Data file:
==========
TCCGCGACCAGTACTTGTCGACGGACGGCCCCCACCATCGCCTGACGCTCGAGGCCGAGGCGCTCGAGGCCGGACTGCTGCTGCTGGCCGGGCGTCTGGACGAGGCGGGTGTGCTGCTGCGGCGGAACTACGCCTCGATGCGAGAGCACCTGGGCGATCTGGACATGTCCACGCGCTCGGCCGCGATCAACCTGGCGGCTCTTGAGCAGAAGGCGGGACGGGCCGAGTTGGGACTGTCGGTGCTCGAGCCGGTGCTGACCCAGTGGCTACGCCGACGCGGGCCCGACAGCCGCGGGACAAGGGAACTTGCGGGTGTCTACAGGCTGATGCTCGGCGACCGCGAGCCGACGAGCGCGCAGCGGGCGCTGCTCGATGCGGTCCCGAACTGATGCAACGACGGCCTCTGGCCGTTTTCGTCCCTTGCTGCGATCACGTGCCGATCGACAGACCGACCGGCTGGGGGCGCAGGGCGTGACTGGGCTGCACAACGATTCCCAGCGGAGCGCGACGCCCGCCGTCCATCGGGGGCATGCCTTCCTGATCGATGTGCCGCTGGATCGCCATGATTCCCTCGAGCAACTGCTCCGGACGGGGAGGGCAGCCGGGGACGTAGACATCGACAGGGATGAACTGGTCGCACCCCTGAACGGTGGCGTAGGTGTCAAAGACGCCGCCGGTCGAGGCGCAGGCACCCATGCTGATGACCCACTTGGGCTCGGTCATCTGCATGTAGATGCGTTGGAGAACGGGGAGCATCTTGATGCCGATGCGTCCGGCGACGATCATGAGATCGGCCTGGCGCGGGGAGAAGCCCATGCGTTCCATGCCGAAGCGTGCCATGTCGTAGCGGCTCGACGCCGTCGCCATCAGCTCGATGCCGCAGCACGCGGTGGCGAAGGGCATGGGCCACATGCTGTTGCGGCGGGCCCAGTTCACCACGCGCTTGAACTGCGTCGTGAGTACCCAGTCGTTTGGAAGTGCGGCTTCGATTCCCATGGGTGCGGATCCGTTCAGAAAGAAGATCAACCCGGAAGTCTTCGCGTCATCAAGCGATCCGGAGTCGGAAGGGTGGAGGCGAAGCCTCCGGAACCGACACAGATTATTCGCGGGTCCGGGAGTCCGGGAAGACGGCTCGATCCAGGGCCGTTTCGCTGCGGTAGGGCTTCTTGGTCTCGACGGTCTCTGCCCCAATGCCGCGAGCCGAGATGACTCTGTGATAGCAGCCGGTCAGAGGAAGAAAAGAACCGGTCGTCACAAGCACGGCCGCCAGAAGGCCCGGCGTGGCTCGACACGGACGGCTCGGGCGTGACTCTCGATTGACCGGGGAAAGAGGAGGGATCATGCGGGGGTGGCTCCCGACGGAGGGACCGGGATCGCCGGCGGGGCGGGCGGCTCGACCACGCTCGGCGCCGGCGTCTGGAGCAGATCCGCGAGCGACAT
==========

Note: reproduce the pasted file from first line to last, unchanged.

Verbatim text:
TCCGCGACCAGTACTTGTCGACGGACGGCCCCCACCATCGCCTGACGCTCGAGGCCGAGGCGCTCGAGGCCGGACTGCTGCTGCTGGCCGGGCGTCTGGACGAGGCGGGTGTGCTGCTGCGGCGGAACTACGCCTCGATGCGAGAGCACCTGGGCGATCTGGACATGTCCACGCGCTCGGCCGCGATCAACCTGGCGGCTCTTGAGCAGAAGGCGGGACGGGCCGAGTTGGGACTGTCGGTGCTCGAGCCGGTGCTGACCCAGTGGCTACGCCGACGCGGGCCCGACAGCCGCGGGACAAGGGAACTTGCGGGTGTCTACAGGCTGATGCTCGGCGACCGCGAGCCGACGAGCGCGCAGCGGGCGCTGCTCGATGCGGTCCCGAACTGATGCAACGACGGCCTCTGGCCGTTTTCGTCCCTTGCTGCGATCACGTGCCGATCGACAGACCGACCGGCTGGGGGCGCAGGGCGTGACTGGGCTGCACAACGATTCCCAGCGGAGCGCGACGCCCGCCGTCCATCGGGGGCATGCCTTCCTGATCGATGTGCCGCTGGATCGCCATGATTCCCTCGAGCAACTGCTCCGGACGGGGAGGGCAGCCGGGGACGTAGACATCGACAGGGATGAACTGGTCGCACCCCTGAACGGTGGCGTAGGTGTCAAAGACGCCGCCGGTCGAGGCGCAGGCACCCATGCTGATGACCCACTTGGGCTCGGTCATCTGCATGTAGATGCGTTGGAGAACGGGGAGCATCTTGATGCCGATGCGTCCGGCGACGATCATGAGATCGGCCTGGCGCGGGGAGAAGCCCATGCGTTCCATGCCGAAGCGTGCCATGTCGTAGCGGCTCGACGCCGTCGCCATCAGCTCGATGCCGCAGCACGCGGTGGCGAAGGGCATGGGCCACATGCTGTTGCGGCGGGCCCAGTTCACCACGCGCTTGAACTGCGTCGTGAGTACCCAGTCGTTTGGAAGTGCGGCTTCGATTCCCATGGGTGCGGATCCGTTCAGAAAGAAGATCAACCCGGAAGTCTTCGCGTCATCAAGCGATCCGGAGTCGGAAGGGTGGAGGCGAAGCCTCCGGAACCGACACAGATTATTCGCGGGTCCGGGAGTCCGGGAAGACGGCTCGATCCAGGGCCGTTTCGCTGCGGTAGGGCTTCTTGGTCTCGACGGTCTCTGCCCCAATGCCGCGAGCCGAGATGACTCTGTGATAGCAGCCGGTCAGAGGAAGAAAAGAACCGGTCGTCACAAGCACGGCCGCCAGAAGGCCCGGCGTGGCTCGACACGGACGGCTCGGGCGTGACTCTCGATTGACCGGGGAAAGAGGAGGGATCATGCGGGGGTGGCTCCCGACGGAGGGACCGGGATCGCCGGCGGGGCGGGCGGCTCGACCACGCTCGGCGCCGGCGTCTGGAGCAGATCCGCGAGCGACAT